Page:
Last night I told my wife's lifelong Sconnie cousin that we were going to go golfing instead of watching the Packers game.

You know what he said to me after that?


Regardless, GO PACK!! Albeit, from the golf course. ;)

Monday, October 8, 2012

The McDonald's Mentor

What an inspiring, awesome and incredulous lunch I had today ... and at McDonald's, too.

Who would have thought that was possible?

No, it wasn't McDonald's food that inspired. You know that -- it's just the same old burger, fries, and a Coke. Which, by the way, I had an enormous craving for today. (Criticize if you will, foodies, health nuts and anti-corporate types, but a Big Mac every now and is just the cure for what ails ya!)

What inspired was a conversation that I could not help but overhear. There were two guys having a loud conversation that rivaled the vocal volume of any 3-piece suit wearing, cell phone yappin', I'm-closing-the-big-deal-and-I-think-everyone-in-Concourse-C-waiting-for-a-flight-to-Poughkeepsie-should-hear-about guys (Gosh, I hate those guys). I passed quick judgement at first glance and thought they were a couple of ne'er-do-wells that one would be wise to avoid in a dark alley, but as the moments passed and their conversation proceeded, it became clear to me that one was the mentor and one was the protégé.

The mentor spoke loudly in slow, carefully measured words. A few sentences in, I figured he was a simple man, but as he continued, I could see he was more wise than his tone indicated.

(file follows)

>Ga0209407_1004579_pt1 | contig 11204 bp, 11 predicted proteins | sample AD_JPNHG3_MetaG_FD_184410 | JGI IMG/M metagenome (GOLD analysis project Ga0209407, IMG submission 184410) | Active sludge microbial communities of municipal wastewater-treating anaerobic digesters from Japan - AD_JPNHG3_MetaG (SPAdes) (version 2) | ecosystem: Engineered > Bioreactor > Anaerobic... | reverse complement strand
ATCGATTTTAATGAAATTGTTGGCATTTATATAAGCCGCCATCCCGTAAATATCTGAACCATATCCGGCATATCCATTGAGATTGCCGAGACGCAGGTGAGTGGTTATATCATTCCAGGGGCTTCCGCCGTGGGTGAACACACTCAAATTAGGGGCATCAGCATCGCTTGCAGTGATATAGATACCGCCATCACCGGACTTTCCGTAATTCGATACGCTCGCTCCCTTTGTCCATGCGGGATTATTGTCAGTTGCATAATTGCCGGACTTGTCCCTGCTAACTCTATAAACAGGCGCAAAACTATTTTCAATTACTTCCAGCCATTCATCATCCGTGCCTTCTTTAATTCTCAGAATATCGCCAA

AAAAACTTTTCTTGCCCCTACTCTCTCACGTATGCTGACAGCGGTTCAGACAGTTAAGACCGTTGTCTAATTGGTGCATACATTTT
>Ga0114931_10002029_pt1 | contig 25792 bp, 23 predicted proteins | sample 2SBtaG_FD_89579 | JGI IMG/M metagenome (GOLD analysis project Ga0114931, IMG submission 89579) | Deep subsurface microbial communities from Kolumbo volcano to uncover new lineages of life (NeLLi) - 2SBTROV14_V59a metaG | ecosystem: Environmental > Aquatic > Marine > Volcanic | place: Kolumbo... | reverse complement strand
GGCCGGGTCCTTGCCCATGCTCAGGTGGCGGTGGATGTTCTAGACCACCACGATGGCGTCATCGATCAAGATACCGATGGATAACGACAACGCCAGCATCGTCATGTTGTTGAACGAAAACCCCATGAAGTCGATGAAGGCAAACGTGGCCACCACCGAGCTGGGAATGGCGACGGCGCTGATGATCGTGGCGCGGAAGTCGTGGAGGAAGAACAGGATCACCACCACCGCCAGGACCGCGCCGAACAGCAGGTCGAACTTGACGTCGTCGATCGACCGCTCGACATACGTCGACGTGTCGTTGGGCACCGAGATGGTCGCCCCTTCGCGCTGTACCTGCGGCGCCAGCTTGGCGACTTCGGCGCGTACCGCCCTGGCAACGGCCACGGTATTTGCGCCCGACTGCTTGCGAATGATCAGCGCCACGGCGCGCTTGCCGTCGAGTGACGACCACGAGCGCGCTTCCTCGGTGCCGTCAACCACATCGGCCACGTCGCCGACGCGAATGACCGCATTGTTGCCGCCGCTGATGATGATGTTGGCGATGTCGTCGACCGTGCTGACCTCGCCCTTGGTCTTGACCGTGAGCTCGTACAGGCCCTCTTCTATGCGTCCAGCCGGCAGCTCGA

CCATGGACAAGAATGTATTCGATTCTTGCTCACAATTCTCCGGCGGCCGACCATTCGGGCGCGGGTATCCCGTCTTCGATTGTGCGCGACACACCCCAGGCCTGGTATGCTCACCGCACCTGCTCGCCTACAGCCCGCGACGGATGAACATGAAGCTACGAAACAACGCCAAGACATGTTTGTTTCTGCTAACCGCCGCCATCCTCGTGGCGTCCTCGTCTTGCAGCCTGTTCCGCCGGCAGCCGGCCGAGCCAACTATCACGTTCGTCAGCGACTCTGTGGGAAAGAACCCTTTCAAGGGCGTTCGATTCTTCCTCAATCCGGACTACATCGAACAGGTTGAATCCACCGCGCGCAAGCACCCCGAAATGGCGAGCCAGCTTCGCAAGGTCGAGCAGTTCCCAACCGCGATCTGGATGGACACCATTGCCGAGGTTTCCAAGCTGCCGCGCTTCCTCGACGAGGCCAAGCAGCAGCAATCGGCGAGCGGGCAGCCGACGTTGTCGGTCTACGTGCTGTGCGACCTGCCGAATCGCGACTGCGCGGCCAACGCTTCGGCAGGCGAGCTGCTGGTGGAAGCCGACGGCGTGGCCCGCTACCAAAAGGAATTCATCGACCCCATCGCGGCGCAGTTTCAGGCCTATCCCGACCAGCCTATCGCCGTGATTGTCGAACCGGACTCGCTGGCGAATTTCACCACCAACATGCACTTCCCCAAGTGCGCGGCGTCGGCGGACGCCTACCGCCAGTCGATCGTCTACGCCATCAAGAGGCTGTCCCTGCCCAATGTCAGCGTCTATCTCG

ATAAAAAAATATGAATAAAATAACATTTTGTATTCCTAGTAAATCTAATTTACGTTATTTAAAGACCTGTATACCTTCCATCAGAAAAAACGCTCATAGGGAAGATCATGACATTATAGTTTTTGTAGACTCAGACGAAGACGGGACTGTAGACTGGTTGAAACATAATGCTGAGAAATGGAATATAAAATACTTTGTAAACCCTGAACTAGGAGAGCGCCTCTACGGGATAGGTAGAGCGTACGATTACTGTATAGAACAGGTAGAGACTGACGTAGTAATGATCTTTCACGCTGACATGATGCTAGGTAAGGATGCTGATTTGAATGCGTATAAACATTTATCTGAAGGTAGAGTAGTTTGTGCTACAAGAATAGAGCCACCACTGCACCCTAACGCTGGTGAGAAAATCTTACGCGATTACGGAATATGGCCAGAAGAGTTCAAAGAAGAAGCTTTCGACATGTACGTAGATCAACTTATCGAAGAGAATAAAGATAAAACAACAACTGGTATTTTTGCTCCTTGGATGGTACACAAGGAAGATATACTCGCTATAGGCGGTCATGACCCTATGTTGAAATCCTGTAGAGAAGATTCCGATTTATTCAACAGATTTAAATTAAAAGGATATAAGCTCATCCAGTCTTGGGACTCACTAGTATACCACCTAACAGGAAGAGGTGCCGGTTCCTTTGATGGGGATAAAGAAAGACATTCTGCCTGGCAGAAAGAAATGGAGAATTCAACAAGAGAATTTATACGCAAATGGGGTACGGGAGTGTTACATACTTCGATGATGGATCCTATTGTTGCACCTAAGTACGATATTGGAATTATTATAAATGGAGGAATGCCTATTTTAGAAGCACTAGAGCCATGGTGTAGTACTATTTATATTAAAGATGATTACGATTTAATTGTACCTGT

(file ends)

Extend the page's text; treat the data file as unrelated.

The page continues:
During the course of my lunch and their conversation, he urged the youth (about 20, I'm guessing) to take control of his life, modify his environment (get a home -- he had been sleeping on "friends" couches for the last two and half years), remove himself from bad influences and become accountable for his actions.  "Be a man. You're not a child anymore; no one will look out for you if you don't do it yourself," was one statement I recall. It didn't just end with words of encouragement -- the next stop he would take him was to an "Italian lady's place" where he could get a bed, fresh laundry and a new start on life. The Mentor said, "She's good people -- the kind you need right now in your life." Also, "You won't be able to pull anything passed her. She's wise and seen it all, so don't even try."

Unavoidably, I heard every word in this 15-minute conversation. As they were walking out the door, I had to do all I could to not jump up and shake the Mentor's hand. His direction was firm and definite and clearly something the younger adult needed to hear.

It was an amazing act of selflessness, commitment and caring. I was inspired and, so often when we hear bad news committed by even worse people, I was happy see such people still exist.

Even though I never formally met either of these fellows, I wish them both well. I hope the younger takes the older's advice and becomes a stand-up citizen and that kind fate shines upon the elder.

That's why I like to leave the office at noon. You never know what  adventure or experience awaits!